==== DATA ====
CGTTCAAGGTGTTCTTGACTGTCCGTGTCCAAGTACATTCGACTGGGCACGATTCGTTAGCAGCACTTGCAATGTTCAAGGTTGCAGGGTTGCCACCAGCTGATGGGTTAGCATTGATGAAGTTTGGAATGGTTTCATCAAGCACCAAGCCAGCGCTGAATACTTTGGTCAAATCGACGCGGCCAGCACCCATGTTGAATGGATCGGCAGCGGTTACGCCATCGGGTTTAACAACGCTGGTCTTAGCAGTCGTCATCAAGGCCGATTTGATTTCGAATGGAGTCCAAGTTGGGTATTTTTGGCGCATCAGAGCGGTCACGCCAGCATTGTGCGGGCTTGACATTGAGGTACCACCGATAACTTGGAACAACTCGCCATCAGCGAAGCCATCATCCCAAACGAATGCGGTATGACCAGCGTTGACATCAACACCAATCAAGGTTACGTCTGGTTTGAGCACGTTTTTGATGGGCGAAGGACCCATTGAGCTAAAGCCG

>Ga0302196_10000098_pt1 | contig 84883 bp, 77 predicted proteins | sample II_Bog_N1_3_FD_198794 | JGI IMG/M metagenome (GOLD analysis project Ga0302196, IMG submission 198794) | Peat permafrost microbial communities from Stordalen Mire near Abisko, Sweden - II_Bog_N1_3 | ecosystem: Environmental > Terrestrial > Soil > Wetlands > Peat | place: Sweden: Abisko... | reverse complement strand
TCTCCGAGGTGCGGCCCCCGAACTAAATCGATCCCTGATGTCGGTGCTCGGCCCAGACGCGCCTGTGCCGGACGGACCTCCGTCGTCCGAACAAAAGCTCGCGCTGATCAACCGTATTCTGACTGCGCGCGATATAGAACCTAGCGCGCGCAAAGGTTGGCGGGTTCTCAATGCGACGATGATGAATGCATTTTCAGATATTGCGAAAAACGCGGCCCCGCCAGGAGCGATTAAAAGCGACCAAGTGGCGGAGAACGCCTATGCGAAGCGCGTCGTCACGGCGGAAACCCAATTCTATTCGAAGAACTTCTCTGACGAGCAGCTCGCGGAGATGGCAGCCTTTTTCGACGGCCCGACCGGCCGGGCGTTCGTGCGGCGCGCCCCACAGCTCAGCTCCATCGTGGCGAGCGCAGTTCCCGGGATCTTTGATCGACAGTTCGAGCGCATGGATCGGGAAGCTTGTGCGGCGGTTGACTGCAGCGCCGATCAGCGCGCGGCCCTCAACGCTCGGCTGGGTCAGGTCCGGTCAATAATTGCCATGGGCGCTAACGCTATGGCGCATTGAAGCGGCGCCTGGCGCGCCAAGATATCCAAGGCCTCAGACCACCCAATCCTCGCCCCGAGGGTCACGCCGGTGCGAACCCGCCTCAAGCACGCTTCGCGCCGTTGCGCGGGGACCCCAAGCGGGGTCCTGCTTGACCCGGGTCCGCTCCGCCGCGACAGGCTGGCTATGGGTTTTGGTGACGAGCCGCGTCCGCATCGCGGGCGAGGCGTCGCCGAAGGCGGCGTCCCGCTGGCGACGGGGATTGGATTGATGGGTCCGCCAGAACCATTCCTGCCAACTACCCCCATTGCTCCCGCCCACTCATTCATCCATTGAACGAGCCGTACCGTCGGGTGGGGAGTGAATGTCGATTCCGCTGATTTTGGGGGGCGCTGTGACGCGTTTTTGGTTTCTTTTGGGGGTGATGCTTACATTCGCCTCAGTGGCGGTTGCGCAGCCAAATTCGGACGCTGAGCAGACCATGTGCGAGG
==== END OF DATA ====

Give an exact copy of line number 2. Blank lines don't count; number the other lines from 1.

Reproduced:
>Ga0302196_10000098_pt1 | contig 84883 bp, 77 predicted proteins | sample II_Bog_N1_3_FD_198794 | JGI IMG/M metagenome (GOLD analysis project Ga0302196, IMG submission 198794) | Peat permafrost microbial communities from Stordalen Mire near Abisko, Sweden - II_Bog_N1_3 | ecosystem: Environmental > Terrestrial > Soil > Wetlands > Peat | place: Sweden: Abisko... | reverse complement strand